by Harit Srikhao
3/06 — 22/07/2017
School vacation, summer, 2010. The atmosphere of political violence in Thailand continuously heated up, and my friends and I were unable to go home. We all stayed together at a friend’s house. We only received information from the military, which made us curse the protestors feverishly and watch them getting beaten up with great satisfaction.
Then, in 2014, the thirteenth coup d’etat took place in Thailand. The country has been ruled by the military regime ever since. I began researching deeper about the country’s political history. I found that in 2010, the crackdown resulted in over 90 deaths. Although the death toll of this incident remains the highest in Thai history, none of the victims has received any justice from the law or society.
This work was driven by the cold-blooded responses that I and other people around me had towards the protestors back then. Five years have passed and I’ve only started to perceive what actually happened and understand the protestors as fellow human beings.
The fact that people in the country remained ignorant, indifferent, and even satisfied towards the protestors’ deaths reflects the chilling darkness of nationalism. All the places that appear in my work are those where students are brought to to receive “moral attunement.”
The process of history laundering is conducted through sacred rituals and celebrations, while the concept of karma is used as the key political tool for dehumanization.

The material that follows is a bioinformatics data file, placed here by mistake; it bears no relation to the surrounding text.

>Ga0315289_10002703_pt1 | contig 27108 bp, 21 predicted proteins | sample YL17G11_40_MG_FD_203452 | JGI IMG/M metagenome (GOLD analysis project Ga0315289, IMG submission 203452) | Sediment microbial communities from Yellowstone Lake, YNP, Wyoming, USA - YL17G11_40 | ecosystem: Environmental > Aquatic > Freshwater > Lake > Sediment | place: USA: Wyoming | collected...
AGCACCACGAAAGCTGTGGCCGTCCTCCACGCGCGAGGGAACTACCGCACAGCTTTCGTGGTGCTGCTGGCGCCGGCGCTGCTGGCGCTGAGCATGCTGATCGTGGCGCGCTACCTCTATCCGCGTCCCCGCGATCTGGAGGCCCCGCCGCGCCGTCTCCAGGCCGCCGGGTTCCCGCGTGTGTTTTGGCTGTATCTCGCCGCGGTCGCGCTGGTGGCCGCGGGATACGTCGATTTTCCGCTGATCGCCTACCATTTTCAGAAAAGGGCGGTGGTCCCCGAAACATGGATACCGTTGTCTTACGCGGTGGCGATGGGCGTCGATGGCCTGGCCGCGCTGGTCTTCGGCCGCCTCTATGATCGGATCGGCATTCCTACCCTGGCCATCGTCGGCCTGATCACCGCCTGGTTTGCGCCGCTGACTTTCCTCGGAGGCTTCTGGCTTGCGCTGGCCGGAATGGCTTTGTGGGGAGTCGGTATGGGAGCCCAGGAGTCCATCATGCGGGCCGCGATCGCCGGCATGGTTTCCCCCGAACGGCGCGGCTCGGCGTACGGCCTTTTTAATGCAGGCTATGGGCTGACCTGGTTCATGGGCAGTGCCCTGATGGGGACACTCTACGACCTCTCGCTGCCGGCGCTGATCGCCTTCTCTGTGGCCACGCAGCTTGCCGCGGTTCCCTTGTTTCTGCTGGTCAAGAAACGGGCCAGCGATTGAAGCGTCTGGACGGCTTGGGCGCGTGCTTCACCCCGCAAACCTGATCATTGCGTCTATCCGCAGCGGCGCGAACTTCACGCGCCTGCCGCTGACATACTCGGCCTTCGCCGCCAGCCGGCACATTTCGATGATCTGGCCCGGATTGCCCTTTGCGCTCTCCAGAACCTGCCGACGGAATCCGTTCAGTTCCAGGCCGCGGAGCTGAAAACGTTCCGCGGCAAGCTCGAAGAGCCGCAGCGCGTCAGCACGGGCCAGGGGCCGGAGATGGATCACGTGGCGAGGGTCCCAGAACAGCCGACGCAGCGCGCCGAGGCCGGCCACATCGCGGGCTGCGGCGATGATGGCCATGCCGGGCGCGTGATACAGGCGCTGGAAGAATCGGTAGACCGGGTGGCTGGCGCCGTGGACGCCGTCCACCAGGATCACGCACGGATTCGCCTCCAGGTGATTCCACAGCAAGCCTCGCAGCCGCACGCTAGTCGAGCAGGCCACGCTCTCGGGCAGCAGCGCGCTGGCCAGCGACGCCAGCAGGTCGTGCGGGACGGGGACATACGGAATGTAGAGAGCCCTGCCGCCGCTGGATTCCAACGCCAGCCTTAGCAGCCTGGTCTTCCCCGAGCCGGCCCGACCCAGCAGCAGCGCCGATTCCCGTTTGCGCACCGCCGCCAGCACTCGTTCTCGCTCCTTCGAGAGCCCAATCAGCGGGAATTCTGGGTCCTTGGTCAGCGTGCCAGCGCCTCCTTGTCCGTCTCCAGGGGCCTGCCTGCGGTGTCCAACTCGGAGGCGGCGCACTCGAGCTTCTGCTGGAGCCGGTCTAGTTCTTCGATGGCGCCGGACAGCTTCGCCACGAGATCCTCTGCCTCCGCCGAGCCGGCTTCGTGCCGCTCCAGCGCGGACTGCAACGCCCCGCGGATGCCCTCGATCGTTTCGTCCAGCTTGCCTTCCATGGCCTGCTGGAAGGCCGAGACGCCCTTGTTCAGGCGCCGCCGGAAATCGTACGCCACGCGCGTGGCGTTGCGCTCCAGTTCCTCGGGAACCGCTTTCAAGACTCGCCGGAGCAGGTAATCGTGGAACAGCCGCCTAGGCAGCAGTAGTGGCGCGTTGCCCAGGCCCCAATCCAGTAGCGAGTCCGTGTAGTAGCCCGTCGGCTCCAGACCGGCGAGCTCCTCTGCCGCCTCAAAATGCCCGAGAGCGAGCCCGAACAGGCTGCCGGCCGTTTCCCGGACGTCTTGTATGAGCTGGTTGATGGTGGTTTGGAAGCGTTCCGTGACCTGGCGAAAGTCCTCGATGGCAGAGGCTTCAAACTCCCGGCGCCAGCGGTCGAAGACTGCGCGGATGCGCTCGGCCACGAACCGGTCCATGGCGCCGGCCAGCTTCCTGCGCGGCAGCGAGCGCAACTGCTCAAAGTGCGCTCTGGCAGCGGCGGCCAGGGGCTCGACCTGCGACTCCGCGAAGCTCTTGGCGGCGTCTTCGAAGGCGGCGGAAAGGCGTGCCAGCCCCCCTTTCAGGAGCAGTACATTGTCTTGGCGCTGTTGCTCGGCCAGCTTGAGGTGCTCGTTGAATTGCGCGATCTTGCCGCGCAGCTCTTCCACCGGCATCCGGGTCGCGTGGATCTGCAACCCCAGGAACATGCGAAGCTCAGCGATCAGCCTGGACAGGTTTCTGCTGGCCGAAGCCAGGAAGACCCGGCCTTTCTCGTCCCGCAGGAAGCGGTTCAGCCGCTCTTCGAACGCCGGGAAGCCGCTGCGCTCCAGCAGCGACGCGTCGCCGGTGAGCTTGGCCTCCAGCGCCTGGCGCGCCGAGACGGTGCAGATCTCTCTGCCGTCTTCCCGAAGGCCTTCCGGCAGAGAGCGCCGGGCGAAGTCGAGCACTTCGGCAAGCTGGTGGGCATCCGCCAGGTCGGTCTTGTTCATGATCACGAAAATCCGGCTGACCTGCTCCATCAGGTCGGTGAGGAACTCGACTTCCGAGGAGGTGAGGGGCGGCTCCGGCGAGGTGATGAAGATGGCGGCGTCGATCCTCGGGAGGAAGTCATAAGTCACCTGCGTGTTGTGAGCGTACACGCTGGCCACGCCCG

Such a process of mental and emotional surgery has been conducted continuously for a long time to control the lives, minds, and dreams of people in the country.
Harit Srikhao born in 1995 in a Pathumthani suburb, Srikhao started taking photos when he was 13 years old with his keen eyes, until at the age of 16 he was selected to attend the Angkor Photo Workshop of French photographer, Antoine d’Agata (Magnum Photos). After coming back to Thailand, he started his first series, Red Dream (2012), by returning to the route that he got lost in the night of the military crackdown in 2010.
Srikhao continually creates works in photo essay style, and his works were exhibited in both Thailand and foreign countries, e.g., ‘Cross_Stitch’ exhibition at Bangkok Art and Culture Center, ‘Margin of Visual Threshold’ exhibition at Circle Art Centre (China), GETXOPHOTO Exhibition (Spain) and New Perspectives on Photography Exhibition by Musée de l’Elysée (Switzerland, England and Mexico).
Currently, Srikhao is in the progress of creating new work which is about the holy rites of imaginary beings for his dissertation in King Mongkut’s Instutute of Technology Ladkrabang (KMITL).